Chronic obstructive pulmonary disease (COPD) is the name for a group of chronic lung conditions that cause breathing problems. COPD includes emphysema and chronic bronchitis. Long-acting muscarinic receptor antagonists (LAMA) are a treatment option for people with COPD.

A person with COPD may have emphysema, chronic bronchitis, or both.

Emphysema involves the gradual damage of lung tissues, specifically the tiny air sacs in the lungs, called alveoli.

Over time, emphysema causes the air sacs to rupture, which reduces the surface area of the lungs, trapping air in the damaged tissues. This can cause the lungs to slowly overfill and may lead to a person experiencing difficulty breathing.

Chronic bronchitis occurs when the airways in a person’s lungs become inflamed. Unlike acute bronchitis, chronic bronchitis is a lifelong condition with no known cure.

Chronic bronchitis can cause a person to experience coughing spells, wheezing, chest pain, and shortness of breath.

LAMA drugs are a treatment option for people with COPD.

This article will examine what LAMA are, how they work for COPD, and common LAMA medications.

It will also look at the side effects, how to take the medications, and how they compare to another COPD treatment option called long-acting beta-agonists (LABA).

A woman taking LAMA medication for COPD.Share on Pinterest
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LAMA are drugs that people can use to treat the symptoms of COPD. A person takes these drugs using a bronchodilator inhaler.

If a person is experiencing wheezing and shortness of breath, the muscles in their lungs that surround the airways, called bronchi and bronchioles, may be tightening.

LAMA prevent these muscles from tightening, helping people breathe more easily.

Doctors call these drugs “long acting” because their effects can last for a prolonged period of time.

The bronchi and bronchioles are airways in the lungs. People with COPD can sometimes experience bronchoconstriction.

This occurs when the smooth muscle around these airways constricts. This tightens the airways and causes the clinical symptoms of COPD, which include:

  • wheezing
  • chest tightness
  • shortness of breath

Many things can cause bronchoconstriction, such as exposure to chemicals, gases, particles, and biological agents. Sudden temperature changes may also lead to bronchoconstriction.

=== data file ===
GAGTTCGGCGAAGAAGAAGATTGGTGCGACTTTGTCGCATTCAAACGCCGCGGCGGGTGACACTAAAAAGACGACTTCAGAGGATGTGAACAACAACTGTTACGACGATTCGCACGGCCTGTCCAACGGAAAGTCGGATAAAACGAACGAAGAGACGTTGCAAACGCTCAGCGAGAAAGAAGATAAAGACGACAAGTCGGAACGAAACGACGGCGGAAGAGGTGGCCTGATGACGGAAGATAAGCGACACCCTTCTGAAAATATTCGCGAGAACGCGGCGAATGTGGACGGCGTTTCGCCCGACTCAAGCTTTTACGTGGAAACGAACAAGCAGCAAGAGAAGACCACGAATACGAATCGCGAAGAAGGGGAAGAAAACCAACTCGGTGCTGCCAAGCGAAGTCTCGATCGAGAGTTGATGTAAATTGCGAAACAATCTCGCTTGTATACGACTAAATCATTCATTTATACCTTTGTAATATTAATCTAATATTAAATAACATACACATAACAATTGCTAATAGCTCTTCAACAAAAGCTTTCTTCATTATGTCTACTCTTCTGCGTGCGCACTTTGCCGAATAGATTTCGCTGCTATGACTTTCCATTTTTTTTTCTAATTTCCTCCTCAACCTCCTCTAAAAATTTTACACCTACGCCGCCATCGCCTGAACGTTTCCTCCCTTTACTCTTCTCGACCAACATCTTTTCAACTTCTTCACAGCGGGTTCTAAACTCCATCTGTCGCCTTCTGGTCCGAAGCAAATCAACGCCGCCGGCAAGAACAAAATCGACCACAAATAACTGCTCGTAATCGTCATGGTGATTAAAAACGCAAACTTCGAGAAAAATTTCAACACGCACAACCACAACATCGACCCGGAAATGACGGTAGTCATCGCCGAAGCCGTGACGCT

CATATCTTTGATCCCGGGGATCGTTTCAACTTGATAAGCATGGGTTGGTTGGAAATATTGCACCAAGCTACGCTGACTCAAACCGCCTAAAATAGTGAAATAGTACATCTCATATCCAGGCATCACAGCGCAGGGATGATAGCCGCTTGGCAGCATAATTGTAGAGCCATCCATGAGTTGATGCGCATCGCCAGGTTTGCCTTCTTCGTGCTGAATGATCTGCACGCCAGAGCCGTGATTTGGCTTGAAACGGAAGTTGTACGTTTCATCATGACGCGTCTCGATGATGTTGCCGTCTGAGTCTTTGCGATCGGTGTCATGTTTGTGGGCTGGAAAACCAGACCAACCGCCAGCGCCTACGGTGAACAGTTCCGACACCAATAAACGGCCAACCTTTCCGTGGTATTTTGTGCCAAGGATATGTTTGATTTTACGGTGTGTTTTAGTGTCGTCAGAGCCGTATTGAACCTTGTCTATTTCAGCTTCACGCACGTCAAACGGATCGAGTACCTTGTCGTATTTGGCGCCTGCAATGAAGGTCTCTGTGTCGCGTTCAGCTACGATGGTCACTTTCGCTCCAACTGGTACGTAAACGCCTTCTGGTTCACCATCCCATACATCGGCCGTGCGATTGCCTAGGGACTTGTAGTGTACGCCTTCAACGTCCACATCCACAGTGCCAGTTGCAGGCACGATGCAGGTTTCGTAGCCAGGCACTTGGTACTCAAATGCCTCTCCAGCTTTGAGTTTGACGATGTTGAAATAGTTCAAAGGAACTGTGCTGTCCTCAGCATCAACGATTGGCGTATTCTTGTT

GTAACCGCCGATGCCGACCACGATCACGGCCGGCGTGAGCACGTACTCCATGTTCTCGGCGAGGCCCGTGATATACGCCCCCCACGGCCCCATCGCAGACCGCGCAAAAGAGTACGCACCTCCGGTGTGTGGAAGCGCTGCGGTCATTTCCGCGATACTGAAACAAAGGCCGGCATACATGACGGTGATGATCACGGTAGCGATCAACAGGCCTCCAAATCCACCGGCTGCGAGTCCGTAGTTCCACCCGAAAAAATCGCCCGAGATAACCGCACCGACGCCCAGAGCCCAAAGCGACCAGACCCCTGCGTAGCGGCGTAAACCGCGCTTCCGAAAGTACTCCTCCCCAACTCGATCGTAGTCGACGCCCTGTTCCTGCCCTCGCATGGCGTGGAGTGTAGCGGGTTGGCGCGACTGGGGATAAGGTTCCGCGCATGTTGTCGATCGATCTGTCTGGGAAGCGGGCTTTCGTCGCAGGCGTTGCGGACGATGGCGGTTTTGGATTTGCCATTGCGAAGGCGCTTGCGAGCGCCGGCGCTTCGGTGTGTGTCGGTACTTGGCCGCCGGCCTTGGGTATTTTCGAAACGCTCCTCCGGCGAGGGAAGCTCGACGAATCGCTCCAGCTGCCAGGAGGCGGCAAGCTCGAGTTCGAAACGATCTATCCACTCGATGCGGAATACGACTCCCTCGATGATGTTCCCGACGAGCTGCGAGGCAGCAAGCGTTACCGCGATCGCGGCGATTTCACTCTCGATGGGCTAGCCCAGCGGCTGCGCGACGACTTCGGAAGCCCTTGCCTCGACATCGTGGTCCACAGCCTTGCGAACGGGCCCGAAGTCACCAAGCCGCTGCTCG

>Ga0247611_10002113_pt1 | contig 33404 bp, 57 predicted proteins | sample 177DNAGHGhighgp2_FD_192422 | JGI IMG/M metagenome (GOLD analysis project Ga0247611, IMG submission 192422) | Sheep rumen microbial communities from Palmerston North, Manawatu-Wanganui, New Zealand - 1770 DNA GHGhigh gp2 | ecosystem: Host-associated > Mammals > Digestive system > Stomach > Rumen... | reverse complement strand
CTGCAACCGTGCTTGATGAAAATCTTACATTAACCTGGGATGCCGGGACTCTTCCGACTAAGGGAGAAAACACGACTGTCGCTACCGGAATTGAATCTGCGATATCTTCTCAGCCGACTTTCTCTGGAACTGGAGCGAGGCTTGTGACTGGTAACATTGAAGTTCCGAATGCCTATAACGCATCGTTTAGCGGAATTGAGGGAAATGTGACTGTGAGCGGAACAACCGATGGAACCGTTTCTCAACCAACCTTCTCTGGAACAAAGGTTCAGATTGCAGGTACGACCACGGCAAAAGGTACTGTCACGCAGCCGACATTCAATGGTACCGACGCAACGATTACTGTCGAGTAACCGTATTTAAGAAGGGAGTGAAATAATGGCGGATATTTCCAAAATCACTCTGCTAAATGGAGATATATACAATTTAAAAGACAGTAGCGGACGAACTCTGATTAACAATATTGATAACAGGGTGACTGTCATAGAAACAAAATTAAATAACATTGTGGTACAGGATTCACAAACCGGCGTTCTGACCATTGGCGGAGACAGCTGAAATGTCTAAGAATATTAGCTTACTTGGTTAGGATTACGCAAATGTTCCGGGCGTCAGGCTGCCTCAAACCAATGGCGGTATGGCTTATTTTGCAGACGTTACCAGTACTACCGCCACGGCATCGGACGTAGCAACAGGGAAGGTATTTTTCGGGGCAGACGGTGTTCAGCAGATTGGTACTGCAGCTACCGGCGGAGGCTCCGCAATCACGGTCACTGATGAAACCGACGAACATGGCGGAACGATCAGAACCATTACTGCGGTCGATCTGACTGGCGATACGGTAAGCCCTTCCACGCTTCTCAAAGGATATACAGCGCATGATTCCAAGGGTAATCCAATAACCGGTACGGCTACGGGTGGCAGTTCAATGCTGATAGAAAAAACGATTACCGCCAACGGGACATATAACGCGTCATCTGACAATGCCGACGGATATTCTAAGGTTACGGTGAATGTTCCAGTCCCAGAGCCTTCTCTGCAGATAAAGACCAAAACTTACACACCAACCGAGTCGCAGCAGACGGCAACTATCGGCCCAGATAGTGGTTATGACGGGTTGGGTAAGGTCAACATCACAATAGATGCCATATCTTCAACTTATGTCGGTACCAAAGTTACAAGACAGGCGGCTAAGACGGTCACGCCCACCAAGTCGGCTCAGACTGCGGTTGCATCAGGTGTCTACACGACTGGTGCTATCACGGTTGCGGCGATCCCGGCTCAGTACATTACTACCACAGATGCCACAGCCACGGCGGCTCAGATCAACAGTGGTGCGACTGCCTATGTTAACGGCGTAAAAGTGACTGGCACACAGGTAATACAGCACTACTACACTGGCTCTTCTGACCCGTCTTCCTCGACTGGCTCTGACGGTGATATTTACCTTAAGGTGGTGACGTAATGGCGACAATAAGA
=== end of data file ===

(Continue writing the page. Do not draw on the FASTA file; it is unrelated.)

These factors can trigger neural signals. These signals cause the constriction of the muscles that surround the airways.

Acetylcholine is a neurotransmitter that plays a role in bronchoconstriction. Neurotransmitters are the body’s chemical messengers that transmit neural signals around the body.

LAMA medications work by blocking the bronchoconstriction effect of acetylcholine. This prevents the neurotransmitter from causing the muscles surrounding the lungs’ airways to constrict, reducing symptoms of COPD.

These drugs are also long-acting. This means that people often only need to take them once or twice a day.

Common LAMA medications include:

Tiotropium (TIO)

Tiotropium (TIO) bromide was the first LAMA medication available for COPD in clinical practice.

A 2015 article states that it is an effective treatment option for people with moderate to severe COPD.

The authors suggest that TIO can prolong the time between symptoms and reduce the frequency of symptoms. It can also reduce the frequency of hospitalizations associated with COPD.

Some scientists believe that TIO has a possible anti-inflammatory mechanism that may help combat COPD. However, more research is required to determine this.

TIO has a long duration of action, meaning that people with COPD take this medication once daily.

Umeclidinium (UMEC)

Umeclidinium (UMEC) is a LAMA medication that people with COPD take once daily.

Studies have shown that UMEC can cause people with COPD to experience improvements in lung function, health-related quality of life, and the frequency of COPD symptoms.

People take UMEC using a dry powder inhaler. Research shows that UMEC provides adequate lung delivery in people with moderate to severe airflow obstruction.